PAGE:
This was the case with this box of grain by Gallo. 3 Ceriali- Riso, Farro e Orzo. The instructions are in Italian but are simple enough. Non Mettere a Bagno – don’t soak, and Tempo di cottura– cooking time- 12 minutes. Obviously, the grains are par-boiled. This small detail on the box led to moments of internal struggle. The purist traditional wholefoody lady was bowled over by the 12 minute promise; the pragmatist furtively smuggled the box into her basket.Image

As I opened the box, my mind wandered to the hearty soups of Lucca, the farro of the Garfagnana mountains, the trattorie of Urbino. But it’s summer here, and these cereals, simply boiled, could make a wondrous salad base. Or stuffing for peppers and eggplants. Or a filling for silver beet leaves, a big involtino of goodness. Or taken on camping trips. Or, or…. a Pilaf.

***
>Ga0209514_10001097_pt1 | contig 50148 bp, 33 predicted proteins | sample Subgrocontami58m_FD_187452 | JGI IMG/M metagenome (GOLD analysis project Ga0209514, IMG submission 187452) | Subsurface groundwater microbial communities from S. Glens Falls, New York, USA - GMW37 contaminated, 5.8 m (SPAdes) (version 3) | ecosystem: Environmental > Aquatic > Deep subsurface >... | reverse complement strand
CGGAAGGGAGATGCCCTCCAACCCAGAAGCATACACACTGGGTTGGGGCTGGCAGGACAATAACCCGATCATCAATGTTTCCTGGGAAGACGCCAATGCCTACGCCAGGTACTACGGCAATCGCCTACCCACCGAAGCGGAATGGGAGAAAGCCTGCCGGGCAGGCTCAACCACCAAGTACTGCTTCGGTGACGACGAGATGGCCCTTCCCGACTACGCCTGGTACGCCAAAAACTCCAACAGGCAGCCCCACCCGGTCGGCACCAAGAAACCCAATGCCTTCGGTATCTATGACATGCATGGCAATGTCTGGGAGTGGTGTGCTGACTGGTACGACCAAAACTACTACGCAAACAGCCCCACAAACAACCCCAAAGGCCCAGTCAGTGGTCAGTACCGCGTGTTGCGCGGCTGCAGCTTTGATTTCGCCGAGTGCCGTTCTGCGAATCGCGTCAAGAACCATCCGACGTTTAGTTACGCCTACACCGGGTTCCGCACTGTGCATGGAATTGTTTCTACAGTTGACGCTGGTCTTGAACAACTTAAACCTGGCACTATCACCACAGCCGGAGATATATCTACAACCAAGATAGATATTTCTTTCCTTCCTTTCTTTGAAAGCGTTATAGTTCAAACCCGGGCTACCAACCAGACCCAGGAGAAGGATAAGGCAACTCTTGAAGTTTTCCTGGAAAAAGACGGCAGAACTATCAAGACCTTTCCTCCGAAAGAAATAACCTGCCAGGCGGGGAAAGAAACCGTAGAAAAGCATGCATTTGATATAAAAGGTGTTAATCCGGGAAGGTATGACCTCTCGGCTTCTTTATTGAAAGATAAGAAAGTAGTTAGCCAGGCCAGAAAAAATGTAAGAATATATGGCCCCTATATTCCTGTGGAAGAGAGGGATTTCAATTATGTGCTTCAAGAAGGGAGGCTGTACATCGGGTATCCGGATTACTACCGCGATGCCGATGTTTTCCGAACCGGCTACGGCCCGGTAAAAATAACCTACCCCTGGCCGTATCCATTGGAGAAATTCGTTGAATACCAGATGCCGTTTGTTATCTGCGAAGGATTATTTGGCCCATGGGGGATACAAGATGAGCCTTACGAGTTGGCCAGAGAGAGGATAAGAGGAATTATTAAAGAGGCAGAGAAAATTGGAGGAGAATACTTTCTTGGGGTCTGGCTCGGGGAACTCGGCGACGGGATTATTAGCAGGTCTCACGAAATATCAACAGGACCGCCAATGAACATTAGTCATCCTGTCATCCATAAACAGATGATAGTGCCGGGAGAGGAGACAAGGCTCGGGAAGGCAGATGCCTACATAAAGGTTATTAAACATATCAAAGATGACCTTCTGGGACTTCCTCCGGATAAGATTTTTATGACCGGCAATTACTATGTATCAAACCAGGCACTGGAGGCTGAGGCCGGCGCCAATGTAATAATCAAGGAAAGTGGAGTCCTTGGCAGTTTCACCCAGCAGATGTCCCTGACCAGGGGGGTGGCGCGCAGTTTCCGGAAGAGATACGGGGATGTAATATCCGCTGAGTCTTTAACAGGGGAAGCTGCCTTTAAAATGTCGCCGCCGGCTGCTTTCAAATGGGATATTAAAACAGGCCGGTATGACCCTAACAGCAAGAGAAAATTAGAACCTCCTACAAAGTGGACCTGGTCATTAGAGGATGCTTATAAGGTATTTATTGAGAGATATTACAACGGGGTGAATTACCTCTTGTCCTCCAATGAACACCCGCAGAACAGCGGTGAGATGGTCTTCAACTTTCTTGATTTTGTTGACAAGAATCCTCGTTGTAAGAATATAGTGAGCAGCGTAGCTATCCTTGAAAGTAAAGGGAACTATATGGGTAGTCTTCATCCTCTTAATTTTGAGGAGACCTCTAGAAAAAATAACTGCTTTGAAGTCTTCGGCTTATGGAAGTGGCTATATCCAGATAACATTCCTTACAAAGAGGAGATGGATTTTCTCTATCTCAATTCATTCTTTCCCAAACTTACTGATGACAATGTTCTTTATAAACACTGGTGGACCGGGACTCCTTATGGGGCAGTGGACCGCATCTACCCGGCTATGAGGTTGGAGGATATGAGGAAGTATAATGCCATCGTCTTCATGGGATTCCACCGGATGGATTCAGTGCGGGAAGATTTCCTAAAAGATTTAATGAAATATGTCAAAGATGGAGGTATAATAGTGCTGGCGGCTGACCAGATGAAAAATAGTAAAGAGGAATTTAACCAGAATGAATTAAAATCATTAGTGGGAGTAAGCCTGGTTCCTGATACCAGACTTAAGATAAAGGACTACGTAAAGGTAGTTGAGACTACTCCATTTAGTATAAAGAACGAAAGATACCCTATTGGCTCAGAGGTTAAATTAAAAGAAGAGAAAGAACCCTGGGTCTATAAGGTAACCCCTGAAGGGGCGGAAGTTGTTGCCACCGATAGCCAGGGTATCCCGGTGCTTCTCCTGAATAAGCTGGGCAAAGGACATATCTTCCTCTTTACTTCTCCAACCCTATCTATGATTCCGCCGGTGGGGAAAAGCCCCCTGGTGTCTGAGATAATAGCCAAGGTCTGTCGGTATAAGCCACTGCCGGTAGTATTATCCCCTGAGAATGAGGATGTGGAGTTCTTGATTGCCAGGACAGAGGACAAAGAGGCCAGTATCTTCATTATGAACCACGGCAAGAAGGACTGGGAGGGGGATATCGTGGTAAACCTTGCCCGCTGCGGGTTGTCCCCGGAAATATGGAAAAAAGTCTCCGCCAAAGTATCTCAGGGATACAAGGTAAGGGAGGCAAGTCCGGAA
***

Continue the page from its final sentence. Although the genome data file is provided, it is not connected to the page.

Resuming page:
I followed the instructions, simply boiling the grains for 12 minutes. I believe the grains need longer- around 18 minutes. Image

Note- my recipes are flexible and are based on the ‘handful of this, a bit of that’ approach to cooking.

Recipe for a simple pilaf style side dish

  • 1 cup of 3 cereal (Gallo brand)
  • 4 onions, sliced finely
  • a big glug of EV olive oil
  • two garlic cloves, chopped finely
  • fresh herbs of choice, example oregano
  • a big handful of broad beans
  • salt, pepper


  • Cook the grains in a large pot of boiling water for around 18-20 minuutes or to taste. (no salt)Image
  • Meanwhile, caramelise the onions in a pan with some good olive oil for 10 minues, adding the chopped garlic towards the end.
  • Then shell and cook the broadbeans in boiling water for two minutes, drop into cold water, drain and peel off outer shells.
  • Add the cooked grains to the onions, add herbs to taste, then add the cooked broad beans.Image
  • Season.
  • Serve as a side dish.


Note: as a part of Australian law that require bloggers to disclose any kickbacks they receive, I must add that I am not receiving any gratuity from the meditterranean wholesalers, or any one else for that matter. I just happen to like the place. If only our radio shock jocks were as transparent.